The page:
Preaching and Culture

I am currently working through Bruce Waltke’s An Old Testament Theology: An Exegetical, Canonical, and Thematic Approach, and it has been such a joy. I have yet to finish, but I can already tell it’s going to be highly recommended.

In chapter three he discusses the importance of explaining the text in exegesis and his observation struck me: “Second, we no longer live in a word-based society. Only a few generations ago, the celebrities of our culture were writers and poets, but ours is an image-based society.” My pastoral gut started rolling when I saw this.

For this reason, it is imperative that pastors make good use of story and imagery to connect the meaning and purpose of the text to the culture of our day. If believers cannot see the Word with their mind’s eye they are likely to lose attention. While this is the unfortunate case, it is also wise to shepherd your congregations to a more rigorous word-based understanding of reality. Language shapes culture in many ways that are even subconscious. Helping your congregation understand this will assist them in appreciation of the biblical wording, not just the imagery.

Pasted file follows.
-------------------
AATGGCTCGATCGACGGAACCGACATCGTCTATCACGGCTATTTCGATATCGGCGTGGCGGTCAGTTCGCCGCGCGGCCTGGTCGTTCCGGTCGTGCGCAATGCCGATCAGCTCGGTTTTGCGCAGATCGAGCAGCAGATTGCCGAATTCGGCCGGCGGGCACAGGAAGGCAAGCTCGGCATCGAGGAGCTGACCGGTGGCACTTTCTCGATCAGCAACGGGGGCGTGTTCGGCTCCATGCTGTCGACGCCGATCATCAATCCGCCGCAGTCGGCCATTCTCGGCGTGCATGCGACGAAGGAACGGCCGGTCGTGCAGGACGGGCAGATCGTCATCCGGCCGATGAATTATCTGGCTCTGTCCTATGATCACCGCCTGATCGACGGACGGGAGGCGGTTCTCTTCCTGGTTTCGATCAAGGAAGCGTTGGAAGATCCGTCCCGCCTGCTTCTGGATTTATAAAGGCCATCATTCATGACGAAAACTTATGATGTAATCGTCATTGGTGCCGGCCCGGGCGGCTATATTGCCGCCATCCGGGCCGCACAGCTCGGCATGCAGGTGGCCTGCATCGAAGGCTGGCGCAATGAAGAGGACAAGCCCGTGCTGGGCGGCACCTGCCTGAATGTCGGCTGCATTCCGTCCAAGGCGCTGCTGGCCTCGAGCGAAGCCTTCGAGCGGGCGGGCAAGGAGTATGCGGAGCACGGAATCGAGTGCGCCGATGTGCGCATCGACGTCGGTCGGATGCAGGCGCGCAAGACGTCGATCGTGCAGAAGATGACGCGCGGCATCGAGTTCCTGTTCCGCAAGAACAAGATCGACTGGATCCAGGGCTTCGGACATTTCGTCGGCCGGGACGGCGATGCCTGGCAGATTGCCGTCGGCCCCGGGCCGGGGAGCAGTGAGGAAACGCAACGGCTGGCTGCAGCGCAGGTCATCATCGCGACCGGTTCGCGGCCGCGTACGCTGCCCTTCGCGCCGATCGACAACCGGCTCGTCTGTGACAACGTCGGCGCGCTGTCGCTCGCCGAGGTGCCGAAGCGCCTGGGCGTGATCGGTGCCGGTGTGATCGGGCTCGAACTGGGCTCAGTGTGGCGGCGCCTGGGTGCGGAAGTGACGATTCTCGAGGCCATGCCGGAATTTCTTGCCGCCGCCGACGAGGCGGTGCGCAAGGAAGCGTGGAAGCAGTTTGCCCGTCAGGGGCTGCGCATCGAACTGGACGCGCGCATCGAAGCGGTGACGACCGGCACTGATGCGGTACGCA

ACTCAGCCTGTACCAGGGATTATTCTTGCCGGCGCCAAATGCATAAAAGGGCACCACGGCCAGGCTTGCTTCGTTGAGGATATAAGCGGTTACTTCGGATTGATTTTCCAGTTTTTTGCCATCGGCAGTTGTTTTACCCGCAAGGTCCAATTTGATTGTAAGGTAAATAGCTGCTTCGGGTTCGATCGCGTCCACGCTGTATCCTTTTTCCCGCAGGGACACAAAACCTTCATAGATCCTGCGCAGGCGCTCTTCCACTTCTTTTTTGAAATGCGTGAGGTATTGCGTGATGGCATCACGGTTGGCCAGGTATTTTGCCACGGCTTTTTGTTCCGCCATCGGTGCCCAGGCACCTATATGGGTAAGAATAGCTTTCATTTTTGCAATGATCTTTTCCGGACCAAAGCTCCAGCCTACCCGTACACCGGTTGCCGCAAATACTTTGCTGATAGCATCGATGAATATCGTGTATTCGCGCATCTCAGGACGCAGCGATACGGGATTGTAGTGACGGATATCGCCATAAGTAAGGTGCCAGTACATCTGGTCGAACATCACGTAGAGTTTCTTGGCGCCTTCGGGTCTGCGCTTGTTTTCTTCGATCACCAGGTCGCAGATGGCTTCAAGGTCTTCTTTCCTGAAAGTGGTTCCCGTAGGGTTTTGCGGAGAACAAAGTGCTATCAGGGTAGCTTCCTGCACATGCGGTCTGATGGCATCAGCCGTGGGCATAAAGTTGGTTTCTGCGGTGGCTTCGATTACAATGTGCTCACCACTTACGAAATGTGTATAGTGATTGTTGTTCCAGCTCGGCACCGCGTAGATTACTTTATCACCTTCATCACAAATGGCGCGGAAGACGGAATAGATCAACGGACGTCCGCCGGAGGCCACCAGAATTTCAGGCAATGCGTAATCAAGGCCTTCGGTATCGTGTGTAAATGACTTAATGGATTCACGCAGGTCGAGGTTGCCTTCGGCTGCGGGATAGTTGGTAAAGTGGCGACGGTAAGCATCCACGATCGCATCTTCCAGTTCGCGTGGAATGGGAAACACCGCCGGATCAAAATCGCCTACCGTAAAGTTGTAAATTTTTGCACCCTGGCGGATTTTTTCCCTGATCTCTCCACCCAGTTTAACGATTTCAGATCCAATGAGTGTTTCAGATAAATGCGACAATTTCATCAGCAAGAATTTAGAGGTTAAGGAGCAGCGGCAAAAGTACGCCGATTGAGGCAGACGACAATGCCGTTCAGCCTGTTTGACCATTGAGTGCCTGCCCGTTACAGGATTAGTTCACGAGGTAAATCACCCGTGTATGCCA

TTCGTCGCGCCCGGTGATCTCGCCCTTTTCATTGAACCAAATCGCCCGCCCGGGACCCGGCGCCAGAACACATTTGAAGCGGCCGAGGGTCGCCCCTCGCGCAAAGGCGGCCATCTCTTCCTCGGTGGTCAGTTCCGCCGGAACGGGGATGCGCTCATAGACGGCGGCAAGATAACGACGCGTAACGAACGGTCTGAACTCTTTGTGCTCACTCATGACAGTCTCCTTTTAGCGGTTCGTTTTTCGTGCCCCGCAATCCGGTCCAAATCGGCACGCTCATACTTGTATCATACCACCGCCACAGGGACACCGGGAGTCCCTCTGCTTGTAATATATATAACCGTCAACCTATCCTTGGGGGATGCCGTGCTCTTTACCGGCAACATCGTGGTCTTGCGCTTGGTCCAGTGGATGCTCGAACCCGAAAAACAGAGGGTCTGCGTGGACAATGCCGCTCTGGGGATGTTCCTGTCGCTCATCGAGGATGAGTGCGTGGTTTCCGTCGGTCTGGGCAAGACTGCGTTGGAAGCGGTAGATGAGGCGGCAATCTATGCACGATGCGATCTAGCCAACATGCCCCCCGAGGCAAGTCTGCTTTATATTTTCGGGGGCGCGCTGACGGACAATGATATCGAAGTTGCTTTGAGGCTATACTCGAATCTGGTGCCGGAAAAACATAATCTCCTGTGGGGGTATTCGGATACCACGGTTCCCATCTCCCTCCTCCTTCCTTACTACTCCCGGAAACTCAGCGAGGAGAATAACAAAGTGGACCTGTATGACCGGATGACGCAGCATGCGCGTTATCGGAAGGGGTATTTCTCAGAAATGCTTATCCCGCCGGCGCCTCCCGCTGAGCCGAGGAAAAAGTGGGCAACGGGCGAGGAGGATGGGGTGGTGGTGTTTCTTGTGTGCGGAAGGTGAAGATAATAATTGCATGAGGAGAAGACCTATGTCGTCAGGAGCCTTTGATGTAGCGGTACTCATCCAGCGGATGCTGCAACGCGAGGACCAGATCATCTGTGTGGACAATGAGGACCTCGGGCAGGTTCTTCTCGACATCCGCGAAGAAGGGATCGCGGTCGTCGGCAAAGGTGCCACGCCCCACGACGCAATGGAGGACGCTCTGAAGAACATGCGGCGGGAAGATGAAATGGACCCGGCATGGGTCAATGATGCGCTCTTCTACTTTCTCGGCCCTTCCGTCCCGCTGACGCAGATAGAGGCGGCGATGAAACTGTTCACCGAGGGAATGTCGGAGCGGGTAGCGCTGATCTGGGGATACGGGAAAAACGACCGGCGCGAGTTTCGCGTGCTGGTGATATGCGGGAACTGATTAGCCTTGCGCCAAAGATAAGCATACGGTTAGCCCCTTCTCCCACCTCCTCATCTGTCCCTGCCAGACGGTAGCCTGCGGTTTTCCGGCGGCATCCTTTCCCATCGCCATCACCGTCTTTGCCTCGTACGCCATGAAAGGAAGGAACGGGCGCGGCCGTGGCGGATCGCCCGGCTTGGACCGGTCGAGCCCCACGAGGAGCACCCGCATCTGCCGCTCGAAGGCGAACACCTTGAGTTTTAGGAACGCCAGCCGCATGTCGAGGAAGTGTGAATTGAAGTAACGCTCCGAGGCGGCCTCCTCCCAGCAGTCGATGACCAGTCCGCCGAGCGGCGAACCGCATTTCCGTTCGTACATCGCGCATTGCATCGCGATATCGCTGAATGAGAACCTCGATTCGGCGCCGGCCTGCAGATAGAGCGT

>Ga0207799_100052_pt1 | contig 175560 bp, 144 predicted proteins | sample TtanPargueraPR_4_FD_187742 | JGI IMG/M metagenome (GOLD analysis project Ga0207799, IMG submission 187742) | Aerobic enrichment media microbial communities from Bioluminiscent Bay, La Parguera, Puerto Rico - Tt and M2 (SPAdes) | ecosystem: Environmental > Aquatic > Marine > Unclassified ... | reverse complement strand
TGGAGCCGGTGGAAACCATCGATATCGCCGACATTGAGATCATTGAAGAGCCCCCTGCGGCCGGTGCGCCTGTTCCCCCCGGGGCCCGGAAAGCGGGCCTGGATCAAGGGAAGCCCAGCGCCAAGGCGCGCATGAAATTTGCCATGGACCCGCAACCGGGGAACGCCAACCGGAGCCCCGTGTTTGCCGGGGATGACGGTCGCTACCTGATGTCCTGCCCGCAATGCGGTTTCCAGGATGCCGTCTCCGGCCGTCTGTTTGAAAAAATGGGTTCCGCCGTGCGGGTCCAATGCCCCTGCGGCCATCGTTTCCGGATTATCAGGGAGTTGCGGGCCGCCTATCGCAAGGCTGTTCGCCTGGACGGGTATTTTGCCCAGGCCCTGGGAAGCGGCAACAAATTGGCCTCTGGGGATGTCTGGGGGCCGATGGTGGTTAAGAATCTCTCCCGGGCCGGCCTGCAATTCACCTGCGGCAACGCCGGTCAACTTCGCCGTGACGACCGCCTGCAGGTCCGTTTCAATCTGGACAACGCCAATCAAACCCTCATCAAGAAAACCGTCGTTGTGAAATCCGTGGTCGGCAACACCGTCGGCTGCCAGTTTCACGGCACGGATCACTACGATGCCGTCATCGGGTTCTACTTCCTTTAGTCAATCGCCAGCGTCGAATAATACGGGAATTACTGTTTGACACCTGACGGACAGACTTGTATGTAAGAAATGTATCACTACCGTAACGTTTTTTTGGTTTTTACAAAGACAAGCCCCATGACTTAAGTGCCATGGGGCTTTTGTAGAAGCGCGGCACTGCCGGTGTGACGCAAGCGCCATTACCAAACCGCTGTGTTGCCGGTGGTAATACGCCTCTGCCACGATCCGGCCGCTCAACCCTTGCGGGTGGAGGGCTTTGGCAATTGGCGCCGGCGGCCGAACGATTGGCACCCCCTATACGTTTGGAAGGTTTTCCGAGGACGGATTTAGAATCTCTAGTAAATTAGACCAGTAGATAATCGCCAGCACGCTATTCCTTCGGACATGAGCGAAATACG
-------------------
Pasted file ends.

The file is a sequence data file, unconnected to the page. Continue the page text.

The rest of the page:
In the reformed tradition, we are usually heavy on word-based preaching. This stems from the puritanical influence in the late sixteenth century. The Puritans preached according to their culture though. Their congregations were moved to tears and overwhelming emotion at the preaching of sermons like Johnathan Edwards’ “Sinners in the Hands of an Angry God”. That sermon bounces off the heads of modern-day readers and evokes little emotion. If we are going to be faithful ministers of the Word we must take Waltke’s observation to heart and remember to utilize imagery in our sermons so that we can better assist our listeners to see and hear God’s Word with their hearts.

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